Some among my small group of readers may find this interesting. Or alarming. I certainly hope that you all vote next week.
Archive for October, 2006
If you’ve read Bardon’s Initiation into Hermetics, you know two things:
1. Translating from the Czech into the German and then into English does not make clear or elegant prose.
2. Central to his system is a “pore breathing” method of bringing the elements into one’s body and consciousness.
If you’ve read Donald Michael Kraig’s Modern Magick, you probably also remember that pore breathing technique. But Kraig makes less of it than Bardon.
The thing is, once I got past Bardon’s horrid prose (which took me a long time to do — not his fault!), I recognize the utility of his method. Using the breath to absorb, through visualization (visual and tactile), elemental essences is a remarkably handy tool. It is more versatile than the Middle Pillar (which has other uses, though, as well) and one doesn’t have to be limited to elements. I’ve absorbed planetary essences, even spirit names, by visualizing them as colored lights or mists. But I wonder where he got this method from?
Could Bardon have read some Taoist books, and absorbed the idea of “colored mists” from Taoist magic? I don’t know — I know the approximate dates that Taoist materials made their way into English (believe it or not, it was an important point in my dissertation), but I don’t know when they might have arrived in German or Czech. Jan Fries details, as well as he can (it’s not easy, since translations of the relevant texts are few and far between even now) several such methods that resemble Bardon’s method. Or did Bardon get it, as might be more likely, from Hindu “Pranic” breathing? Either way, Bardon makes it something uniquely his own, and offered it to the Western Mystery Tradition. As techniques go, it’s one I like.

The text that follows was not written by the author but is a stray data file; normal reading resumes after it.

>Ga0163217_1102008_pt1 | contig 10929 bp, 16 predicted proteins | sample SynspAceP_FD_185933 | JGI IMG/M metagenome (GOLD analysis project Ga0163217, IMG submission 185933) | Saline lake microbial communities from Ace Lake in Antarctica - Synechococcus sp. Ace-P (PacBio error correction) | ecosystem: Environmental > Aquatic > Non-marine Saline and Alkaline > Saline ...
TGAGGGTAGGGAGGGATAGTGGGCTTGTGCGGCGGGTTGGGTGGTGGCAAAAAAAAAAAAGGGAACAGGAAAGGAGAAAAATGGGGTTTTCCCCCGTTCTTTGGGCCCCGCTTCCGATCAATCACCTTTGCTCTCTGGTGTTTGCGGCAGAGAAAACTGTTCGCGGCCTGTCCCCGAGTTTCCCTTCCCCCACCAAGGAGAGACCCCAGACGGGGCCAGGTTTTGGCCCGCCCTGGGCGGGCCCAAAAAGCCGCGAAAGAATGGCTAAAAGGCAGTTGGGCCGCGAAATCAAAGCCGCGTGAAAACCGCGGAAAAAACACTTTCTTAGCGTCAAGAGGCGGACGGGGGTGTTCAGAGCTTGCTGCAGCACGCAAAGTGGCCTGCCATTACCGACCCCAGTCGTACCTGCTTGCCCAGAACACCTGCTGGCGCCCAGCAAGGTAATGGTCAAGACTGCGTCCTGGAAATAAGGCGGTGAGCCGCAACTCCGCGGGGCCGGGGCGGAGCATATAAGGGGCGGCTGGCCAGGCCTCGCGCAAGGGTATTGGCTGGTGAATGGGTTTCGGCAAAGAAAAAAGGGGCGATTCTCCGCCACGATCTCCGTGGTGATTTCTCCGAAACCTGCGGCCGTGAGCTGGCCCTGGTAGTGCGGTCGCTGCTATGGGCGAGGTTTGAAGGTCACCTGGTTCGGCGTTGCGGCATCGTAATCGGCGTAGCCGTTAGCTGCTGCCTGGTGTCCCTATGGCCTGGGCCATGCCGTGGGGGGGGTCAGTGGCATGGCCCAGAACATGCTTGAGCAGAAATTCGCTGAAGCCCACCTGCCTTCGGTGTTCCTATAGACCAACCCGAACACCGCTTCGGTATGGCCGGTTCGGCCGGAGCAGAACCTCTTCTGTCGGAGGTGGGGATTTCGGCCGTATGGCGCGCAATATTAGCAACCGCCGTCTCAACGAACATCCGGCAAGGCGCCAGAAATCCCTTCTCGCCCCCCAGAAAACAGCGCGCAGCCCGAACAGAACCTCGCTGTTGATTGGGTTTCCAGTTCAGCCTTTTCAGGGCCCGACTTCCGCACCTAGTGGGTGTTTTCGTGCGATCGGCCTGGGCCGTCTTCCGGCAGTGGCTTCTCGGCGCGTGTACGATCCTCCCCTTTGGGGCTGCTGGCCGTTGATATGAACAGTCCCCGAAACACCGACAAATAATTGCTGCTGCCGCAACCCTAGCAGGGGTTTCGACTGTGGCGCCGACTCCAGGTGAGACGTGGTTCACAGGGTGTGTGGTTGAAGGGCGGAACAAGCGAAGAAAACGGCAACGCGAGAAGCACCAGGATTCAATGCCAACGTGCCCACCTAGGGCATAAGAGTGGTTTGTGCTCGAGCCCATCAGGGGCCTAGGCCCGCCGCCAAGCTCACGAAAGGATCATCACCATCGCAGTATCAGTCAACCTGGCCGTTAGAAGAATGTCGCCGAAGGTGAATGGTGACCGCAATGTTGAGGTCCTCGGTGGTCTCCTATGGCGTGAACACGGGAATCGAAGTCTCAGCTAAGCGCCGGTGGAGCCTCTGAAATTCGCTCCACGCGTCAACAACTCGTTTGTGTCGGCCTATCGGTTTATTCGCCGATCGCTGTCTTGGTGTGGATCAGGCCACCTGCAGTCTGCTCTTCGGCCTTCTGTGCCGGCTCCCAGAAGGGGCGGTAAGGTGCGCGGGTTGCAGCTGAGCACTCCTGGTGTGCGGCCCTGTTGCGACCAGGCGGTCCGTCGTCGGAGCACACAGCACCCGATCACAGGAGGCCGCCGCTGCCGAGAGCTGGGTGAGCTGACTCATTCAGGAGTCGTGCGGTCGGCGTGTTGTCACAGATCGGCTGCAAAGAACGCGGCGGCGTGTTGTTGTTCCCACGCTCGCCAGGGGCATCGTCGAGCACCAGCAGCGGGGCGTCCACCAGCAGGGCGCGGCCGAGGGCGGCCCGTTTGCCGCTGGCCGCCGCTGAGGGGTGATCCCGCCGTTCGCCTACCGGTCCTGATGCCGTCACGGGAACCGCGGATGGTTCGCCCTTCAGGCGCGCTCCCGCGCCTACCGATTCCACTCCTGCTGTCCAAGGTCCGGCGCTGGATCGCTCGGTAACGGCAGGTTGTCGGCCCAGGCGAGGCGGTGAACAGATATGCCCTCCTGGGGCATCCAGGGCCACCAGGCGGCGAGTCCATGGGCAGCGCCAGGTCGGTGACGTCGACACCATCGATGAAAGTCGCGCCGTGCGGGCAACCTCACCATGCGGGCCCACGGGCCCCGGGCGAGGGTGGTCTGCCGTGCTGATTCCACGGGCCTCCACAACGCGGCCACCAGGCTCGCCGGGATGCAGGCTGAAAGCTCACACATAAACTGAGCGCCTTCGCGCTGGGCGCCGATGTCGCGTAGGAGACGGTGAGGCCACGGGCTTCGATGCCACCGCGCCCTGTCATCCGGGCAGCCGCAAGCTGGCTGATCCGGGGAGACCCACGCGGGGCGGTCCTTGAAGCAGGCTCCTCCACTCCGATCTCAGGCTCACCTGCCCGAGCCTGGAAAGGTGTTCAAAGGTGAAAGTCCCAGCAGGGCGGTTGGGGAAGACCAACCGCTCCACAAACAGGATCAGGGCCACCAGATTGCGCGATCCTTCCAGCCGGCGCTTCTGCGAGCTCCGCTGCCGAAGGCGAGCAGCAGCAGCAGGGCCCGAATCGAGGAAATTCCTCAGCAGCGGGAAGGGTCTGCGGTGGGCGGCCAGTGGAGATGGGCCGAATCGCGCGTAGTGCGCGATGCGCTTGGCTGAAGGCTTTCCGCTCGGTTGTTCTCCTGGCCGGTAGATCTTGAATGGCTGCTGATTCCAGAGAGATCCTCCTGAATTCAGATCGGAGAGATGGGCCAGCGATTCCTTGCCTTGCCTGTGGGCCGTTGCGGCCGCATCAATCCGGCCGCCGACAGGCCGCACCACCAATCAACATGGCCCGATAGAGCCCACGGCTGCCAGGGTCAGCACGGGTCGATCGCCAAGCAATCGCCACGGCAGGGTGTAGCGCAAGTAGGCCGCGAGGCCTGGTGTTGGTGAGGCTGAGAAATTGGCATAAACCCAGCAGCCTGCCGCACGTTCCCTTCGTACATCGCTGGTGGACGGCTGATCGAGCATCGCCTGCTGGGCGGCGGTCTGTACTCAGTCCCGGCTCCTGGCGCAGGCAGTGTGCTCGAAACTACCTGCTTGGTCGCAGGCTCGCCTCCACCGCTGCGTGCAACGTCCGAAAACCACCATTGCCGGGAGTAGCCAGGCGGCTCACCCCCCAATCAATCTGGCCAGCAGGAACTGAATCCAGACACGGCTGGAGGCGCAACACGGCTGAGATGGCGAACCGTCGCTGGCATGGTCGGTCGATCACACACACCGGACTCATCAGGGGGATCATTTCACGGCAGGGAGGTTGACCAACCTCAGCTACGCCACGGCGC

Scott Adams, author of Dilbert, writes about his experiences with affirmations.
I picked up Alexander Roob’s Alchemy & Mysticism. It’s largely a collection of plates from various periods in history illustrating alchemical and mystical theories. What’s striking about the book — and this isn’t a judgment of its quality — is that the textual explanations pale against the effect of the graphics. It makes me think about the ways that we organize information.
In the middle ages, paper was expensive, books were expensive, and (although this is secondary, I think) literacy wasn’t widespread. The graphical representation of information, therefore, was common, from stained glass depicting saints’ lives, to alchemical texts illustrating complex procedures with allegorical drawings. We now find this a remarkably inefficient way to organize information, but it’s exactly the opposite — it’s incredibly efficient. Reading it, however, requires different sets of codes.
For example, we have to recognize that up is often far, and down is often close — processes frequently move up the page, rather than down as we might expect. Our preference for left over right is irrelevant, largely. The center is still privileged. Smallness indicates minor information, not distance in space. Largeness indicates important information, not closeness in space.